South of Ipswich, a finger of land extends southeast, delineated by the River Orwell to the north and the River Stour to the south. In sharp contrast to the busy urban centre of Ipswich, this peninsula has an essentially rural character – a place apart that is a gently rolling terrain of arable farms and pockets of woodland with lonely marshes and creeks close to the shoreline.
In terms of spring flowers, the best place on Suffolk’s Shotley Peninsula is Freston Wood, an atmospheric ancient site with gnarled pollarded oaks and many species of bird, flower and butterfly. Upon entrance you’ll be greeted by the delicious garlicky aroma and pretty white flowers of ramsons that cloak the bottom part of the wood. Walk a little higher and the aroma morphs to the sweet hyacinth smell of bluebells that festoon the ground in late April and May.
A more romantic garden than this would be hard to envisage. Located just east of the Sussex village Handcross and some 500 feet above sea level and on light acid loam, it is a secretive 30-acre series of spaces that entices the visitor round from one surprise to the next. In late spring and early summer its colour is quite startling.
It was begun by Ludwig Messel, who acquired the property in 1890 and brought in plants from around the world – he made a heather garden, sunken garden, raised pergola walk and pinetum, and planted azaleas and rhododendrons.
His work was continued from 1916 by his son Leonard who planted the notable collection of rare magnolias and eucryphias and invested in plant-collecting expeditions in the Far East and South America, while his wife Maud created the rose garden, with old-fashioned varieties. After the National Trust took over in 1954, the Messels continued to oversee operations.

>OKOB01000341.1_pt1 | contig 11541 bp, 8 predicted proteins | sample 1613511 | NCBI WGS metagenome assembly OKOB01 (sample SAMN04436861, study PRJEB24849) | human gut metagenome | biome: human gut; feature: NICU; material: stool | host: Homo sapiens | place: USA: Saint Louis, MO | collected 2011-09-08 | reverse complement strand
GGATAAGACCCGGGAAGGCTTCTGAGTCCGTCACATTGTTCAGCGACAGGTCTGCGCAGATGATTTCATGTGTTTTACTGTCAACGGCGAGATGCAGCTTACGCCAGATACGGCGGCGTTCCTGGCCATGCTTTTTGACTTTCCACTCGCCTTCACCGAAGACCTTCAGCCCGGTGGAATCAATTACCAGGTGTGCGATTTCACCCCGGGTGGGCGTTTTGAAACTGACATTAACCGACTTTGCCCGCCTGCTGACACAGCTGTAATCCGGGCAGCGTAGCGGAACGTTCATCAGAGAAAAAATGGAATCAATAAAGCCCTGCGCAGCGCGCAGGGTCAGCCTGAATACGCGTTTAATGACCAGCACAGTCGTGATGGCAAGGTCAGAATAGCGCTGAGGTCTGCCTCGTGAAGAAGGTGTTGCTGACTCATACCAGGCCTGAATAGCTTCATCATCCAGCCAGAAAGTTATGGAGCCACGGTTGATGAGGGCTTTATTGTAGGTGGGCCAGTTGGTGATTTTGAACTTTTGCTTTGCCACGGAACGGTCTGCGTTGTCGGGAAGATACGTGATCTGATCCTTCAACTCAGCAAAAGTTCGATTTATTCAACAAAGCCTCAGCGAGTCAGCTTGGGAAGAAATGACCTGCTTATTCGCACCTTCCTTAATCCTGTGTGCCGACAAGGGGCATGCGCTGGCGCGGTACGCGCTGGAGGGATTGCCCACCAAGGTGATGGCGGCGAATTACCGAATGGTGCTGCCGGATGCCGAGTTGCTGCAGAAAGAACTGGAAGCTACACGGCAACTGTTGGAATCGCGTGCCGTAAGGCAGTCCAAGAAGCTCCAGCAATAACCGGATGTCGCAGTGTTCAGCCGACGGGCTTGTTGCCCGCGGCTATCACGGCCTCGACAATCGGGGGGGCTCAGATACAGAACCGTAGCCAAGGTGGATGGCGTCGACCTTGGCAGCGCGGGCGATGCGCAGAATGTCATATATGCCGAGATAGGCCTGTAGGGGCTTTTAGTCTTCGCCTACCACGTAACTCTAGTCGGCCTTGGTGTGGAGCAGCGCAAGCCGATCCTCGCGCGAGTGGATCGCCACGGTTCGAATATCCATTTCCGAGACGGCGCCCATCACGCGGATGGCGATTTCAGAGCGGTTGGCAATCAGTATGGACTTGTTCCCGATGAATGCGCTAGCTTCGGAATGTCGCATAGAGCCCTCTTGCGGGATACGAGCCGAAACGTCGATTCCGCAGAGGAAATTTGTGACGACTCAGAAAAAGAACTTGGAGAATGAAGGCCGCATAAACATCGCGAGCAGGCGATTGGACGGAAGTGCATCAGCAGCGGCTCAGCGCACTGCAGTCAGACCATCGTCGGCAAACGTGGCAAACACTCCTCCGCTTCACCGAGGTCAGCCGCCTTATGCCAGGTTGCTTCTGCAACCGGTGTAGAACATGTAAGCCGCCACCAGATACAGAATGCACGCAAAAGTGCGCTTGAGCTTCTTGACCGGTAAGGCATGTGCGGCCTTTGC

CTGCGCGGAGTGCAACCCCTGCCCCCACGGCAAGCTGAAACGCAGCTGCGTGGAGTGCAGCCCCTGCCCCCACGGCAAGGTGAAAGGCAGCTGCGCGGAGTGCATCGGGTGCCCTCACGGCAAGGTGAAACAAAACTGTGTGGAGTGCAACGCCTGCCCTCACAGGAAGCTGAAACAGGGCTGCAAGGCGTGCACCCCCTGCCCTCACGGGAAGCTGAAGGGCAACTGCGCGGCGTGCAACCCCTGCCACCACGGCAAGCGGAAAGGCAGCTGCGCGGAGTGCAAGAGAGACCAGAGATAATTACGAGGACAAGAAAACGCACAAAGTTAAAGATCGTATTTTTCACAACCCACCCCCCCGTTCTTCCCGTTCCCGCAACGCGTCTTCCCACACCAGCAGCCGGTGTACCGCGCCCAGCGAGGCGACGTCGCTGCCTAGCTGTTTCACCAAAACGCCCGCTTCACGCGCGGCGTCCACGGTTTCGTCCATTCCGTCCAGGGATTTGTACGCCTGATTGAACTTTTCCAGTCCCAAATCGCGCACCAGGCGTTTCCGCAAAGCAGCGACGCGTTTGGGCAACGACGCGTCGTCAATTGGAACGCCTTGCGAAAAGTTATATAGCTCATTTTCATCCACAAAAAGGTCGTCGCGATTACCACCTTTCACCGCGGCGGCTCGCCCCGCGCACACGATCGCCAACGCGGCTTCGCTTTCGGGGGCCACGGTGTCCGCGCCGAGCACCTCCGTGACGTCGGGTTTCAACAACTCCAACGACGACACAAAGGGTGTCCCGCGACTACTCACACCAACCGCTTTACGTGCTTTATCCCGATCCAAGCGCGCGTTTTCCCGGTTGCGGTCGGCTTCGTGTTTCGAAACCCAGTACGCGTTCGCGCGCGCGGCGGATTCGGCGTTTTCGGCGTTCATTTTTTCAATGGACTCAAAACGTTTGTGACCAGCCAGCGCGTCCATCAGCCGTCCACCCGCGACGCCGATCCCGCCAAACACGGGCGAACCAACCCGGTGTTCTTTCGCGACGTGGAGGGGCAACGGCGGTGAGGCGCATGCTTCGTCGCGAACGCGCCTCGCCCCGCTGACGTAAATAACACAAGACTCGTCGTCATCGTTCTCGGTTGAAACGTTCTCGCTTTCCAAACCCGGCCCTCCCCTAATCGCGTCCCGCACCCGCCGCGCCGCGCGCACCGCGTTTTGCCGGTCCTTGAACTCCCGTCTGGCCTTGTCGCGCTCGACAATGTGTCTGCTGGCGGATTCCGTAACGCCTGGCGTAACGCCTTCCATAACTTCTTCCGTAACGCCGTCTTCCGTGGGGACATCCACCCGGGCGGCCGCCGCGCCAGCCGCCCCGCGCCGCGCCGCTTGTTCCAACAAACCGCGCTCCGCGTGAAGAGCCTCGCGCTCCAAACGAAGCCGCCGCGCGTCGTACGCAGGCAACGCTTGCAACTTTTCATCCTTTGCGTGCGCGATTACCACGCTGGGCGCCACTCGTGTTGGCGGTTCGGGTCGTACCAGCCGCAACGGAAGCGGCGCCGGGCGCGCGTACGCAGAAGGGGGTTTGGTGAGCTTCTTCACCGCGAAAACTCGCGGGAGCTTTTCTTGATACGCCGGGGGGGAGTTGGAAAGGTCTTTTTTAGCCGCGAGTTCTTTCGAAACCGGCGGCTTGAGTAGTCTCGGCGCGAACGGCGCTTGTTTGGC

Cambridge Botanic Garden, Cambridgeshire
Cambridge University Botanic Garden was initiated in the 1820s by Charles Darwin’s mentor, John Stevens Henslow, who convinced the university to move its original plant collection to a larger site, where it could be developed into a centre for learning.
Today the garden has around 8,000 plant and tree specimens in different zones that range from the woodland garden to the tropical hot house. You could follow the Main Walk past giant redwoods that were grown from the first seeds brought to England, or you could walk along the Rising Path and peer down on the historic Systematic Beds. You can also learn about everything from climate change and endangered plants to the first potatoes brought over from South America in Tudor times.
Flagmore Wood, the Chilterns
The mauve-flowered coralroot is a feature of Flagmore Wood, just north of Hughenden Manor in the heart of the Chilterns. It is notable for two reasons. It is largely confined in this country to woodlands around Hughenden and High Wycombe.
It does not set seed, but has another strategy for reproduction, growing purple ‘bulbils’ (miniature bulbs) at the base of its leaves. These drop off after flowering and produce new plants. This means that coralroot forms large patches, but does not spread easily to new areas.
Another unusual plant is green hellebore. It blooms when winter is still with us, its flowers demure emerald green, but attracts enough early bees and flies on occasional sunny days to be pollinated, so that by spring the bracts that form what looks like green petals surround a group of green seed-pods.
Discover more places to see spring flowers with our guides: